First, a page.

Go to triangular compass
Left arrow

The Bloody History of Valentine’s Day

February 9, 2024
Share on Twitter
Share on Facebook
Share on Linkedin
Copy Link

Stay Up to Date on American Grit

Thank you! Your submission has been received!
Oops! Something went wrong while submitting the form.

The true story of Saint Valentine’s life is significantly bloodier than we are led to believe, intertwining ancient Roman rituals and early Christian martyrs. So ditch the flowers and buckle up, you blood thirsty sweethearts.

The earliest roots of Valentine's Day trace back to the ancient Roman festival of Lupercalia, which ran between the 13th and 15th of February. A pagan tradition of the time, Lupercalia was a pastoral festival intended to ensure fertility and ward off evil spirits. Roman priests, known as Luperci, congregated in a cave believed to be the birthplace of Romulus and Remus, the mythological founders of Rome (who, like most infantry, were raised by a literal wolf). Goats and dogs would be sacrificed for purification and fertility of those gathered and the people as a whole. Afterward, the Luperci would cut strips known as thongs from the animal hides, something we would recognize today as short whips, and roam the streets playfully lashing women with them. Far from being hurtful, it was believed that being touched by these thongs would enhance fertility and ease childbirth, and when you give birth standing up every little bit helps.

As with the rest of the Roman Empire, Christianity eventually seeped in and decided to co-opt this ritual while suppressing pagan worship. This led to the establishment of St. Valentine's Day, named after one or more early Christian martyrs, named Valentine. Unfortunately, this plan was not well recorded, so the exact identity of this Valentine is murky, with several legends and martyrs associated with the name, just the sort of thing the internet loves.

One of the more popular stories tells of a Christian priest named Valentine, who lived during the reign of Emperor Claudius II in Rome from 268 to 270 C.E. Claudius, a militaristic emperor, believed that single men made better soldiers, and in the grand tradition of terrible leadership, outlawed marriage for young men. Valentine, correctly deciding this was an ignorant idea, defied the emperor's decree and continued to perform marriages in secret. When Valentine’s actions were eventually discovered, Claudius ordered Valentine's execution. Another version suggests Valentine was killed for attempting to help Christians escape harsh Roman prisons. Whichever version was the correct one, the Roman government was harsh on those seeking to follow the older tradition, often violently so.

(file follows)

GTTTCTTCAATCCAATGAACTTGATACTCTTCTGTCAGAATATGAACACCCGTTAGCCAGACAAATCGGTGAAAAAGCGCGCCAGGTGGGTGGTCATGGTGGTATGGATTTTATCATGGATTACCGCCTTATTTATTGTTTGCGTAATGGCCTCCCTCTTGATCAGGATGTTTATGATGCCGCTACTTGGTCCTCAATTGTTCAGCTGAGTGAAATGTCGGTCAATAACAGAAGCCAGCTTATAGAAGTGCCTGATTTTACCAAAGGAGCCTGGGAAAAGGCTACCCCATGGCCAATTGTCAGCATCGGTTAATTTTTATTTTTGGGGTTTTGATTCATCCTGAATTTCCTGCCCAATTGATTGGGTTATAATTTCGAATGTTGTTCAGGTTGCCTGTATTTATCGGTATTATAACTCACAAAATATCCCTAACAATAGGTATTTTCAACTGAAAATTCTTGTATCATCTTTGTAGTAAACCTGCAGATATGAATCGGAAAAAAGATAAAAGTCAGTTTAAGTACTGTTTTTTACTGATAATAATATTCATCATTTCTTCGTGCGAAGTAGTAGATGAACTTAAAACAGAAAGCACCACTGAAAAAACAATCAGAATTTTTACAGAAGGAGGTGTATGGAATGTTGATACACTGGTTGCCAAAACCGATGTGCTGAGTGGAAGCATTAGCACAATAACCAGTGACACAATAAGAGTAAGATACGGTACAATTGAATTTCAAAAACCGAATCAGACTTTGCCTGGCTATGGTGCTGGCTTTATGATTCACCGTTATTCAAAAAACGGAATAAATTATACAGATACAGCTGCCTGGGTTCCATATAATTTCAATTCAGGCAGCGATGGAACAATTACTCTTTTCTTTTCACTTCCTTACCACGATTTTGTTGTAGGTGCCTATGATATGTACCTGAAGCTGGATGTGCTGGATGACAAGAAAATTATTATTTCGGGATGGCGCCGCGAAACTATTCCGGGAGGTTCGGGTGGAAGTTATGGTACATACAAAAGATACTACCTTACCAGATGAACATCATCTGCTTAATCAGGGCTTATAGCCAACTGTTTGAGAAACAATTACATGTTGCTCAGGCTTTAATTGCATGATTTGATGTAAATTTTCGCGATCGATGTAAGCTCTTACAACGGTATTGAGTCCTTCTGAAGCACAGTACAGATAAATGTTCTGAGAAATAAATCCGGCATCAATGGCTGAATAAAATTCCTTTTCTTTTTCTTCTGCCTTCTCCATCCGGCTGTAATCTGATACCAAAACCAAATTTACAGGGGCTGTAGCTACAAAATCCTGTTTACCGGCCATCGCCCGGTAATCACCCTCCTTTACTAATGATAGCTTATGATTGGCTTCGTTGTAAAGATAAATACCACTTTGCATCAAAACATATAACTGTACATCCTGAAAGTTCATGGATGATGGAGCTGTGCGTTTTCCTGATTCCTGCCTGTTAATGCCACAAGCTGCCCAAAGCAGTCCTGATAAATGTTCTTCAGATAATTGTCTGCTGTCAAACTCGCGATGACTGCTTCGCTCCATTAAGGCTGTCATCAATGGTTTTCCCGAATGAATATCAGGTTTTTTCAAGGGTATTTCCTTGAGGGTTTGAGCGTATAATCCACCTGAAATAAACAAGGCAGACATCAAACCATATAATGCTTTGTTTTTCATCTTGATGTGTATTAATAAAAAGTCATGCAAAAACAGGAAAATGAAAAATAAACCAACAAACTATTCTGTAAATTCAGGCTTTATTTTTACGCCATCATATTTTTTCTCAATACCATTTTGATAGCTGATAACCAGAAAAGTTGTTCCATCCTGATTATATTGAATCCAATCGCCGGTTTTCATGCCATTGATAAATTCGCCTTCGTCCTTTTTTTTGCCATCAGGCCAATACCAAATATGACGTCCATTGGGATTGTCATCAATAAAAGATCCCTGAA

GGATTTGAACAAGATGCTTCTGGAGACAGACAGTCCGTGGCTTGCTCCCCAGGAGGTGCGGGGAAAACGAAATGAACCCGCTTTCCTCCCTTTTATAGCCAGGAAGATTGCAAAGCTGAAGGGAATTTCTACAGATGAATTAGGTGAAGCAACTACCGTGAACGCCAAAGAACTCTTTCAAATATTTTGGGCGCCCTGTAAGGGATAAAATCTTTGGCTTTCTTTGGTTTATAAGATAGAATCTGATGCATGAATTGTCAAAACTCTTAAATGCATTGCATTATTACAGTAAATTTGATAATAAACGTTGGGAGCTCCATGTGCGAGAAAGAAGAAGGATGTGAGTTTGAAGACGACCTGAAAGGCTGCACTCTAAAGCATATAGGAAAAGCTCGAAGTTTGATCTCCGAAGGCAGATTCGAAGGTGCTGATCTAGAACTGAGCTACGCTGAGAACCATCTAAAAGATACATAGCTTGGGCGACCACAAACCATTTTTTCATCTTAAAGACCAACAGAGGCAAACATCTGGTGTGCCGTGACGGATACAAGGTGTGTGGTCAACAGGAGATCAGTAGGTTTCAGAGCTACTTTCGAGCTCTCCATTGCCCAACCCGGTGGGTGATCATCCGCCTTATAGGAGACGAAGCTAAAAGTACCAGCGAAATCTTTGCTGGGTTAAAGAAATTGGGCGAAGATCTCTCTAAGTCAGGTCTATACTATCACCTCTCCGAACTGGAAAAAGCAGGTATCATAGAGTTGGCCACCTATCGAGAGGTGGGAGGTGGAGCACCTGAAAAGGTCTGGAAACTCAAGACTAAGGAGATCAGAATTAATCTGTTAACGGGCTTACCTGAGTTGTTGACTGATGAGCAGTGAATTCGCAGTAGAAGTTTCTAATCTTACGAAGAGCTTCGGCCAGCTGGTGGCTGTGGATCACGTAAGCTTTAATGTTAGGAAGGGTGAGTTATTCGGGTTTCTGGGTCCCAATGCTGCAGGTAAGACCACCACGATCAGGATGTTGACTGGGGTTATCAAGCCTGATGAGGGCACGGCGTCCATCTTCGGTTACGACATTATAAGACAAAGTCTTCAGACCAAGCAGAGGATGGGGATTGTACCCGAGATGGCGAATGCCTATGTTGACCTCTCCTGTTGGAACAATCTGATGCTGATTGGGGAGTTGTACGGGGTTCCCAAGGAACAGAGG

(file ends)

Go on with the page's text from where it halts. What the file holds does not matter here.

As the centuries passed and the truth of the story decayed, the day dedicated to St. Valentine became increasingly associated with romantic love. Possibly encouraged by the timing of the festival coinciding with the start of the mating season of birds in Europe, this association was built upon, adding a natural connection to love and fertility. (That’s right, you have to make a flashy show of it because of Roman priests, a murdered Christian priest, and horny birds.) By the Middle Ages, Valentine had become one of the most popular saints in England and France, no small feat given the sheer number of them by that point.

Something to keep in mind is that love was not often the reason behind marriage in history. Even the origin of Saint Nicholas is directly tied to dowries, fees paid to a man’s family to marry a woman, being necessary to find three women husbands. The shift to love being the predominant factor wouldn’t become common until much closer to our time. The gradual melding of the romantic elements of St. Valentine's story with the remnants of Lupercalian traditions began in the 14th and 15th centuries, (the first “X hearts X inscription wouldn’t appear until the 16th century in fact), and during this period the notion of courtly love flourished. It soon became fashionable to express love and admiration through the writing of love letters and poems, as evidenced by writers we still study today like Geoffry Chaucer, author of the Canterbury Tales. This poetry was equal parts romantic and raunchy, even to modern sensibilities. This period also saw the beginnings of the practice of sending small gifts and handmade cards, though there were a lot of class specific rules involved.

As with most things, eventually Valentine's Day became commercialized for profit in the 18th century, with the mass production of greeting cards and the increased availability of confectionery and flowers. In the United States, Esther A. Howland is credited with popularizing the first mass-produced Valentine's Day cards in the 1840s, embellished with lace and ribbons. Instead of expressing love on your own terms, you could just pop down to the shops and purchase all the products you needed. Valentine's Day became a significant cultural and commercial phenomenon as it became ‘easier’ and more thoroughly marketed.

In contemporary times, Valentine's Day has evolved into a global celebration of love and affection, stripped of its darker animal sacrifices and priest beheadings. It's a day where people express their feelings to loved ones, through cards, flowers, gifts, and acts of “service”. The holiday generates significant economic activity, with billions of dollars spent annually on Valentine's Day-related products, but any partner worth keeping will tell you that just doing something special that is unique to them will do wonders. Make a gift, take them to a place, or do the thing, but always remember that flowers for no reason on a random Wednesday work too. And maybe don’t mention the animal sacrifice at dinner… 

send a letter to congress
Adds section
Next Up
No items found.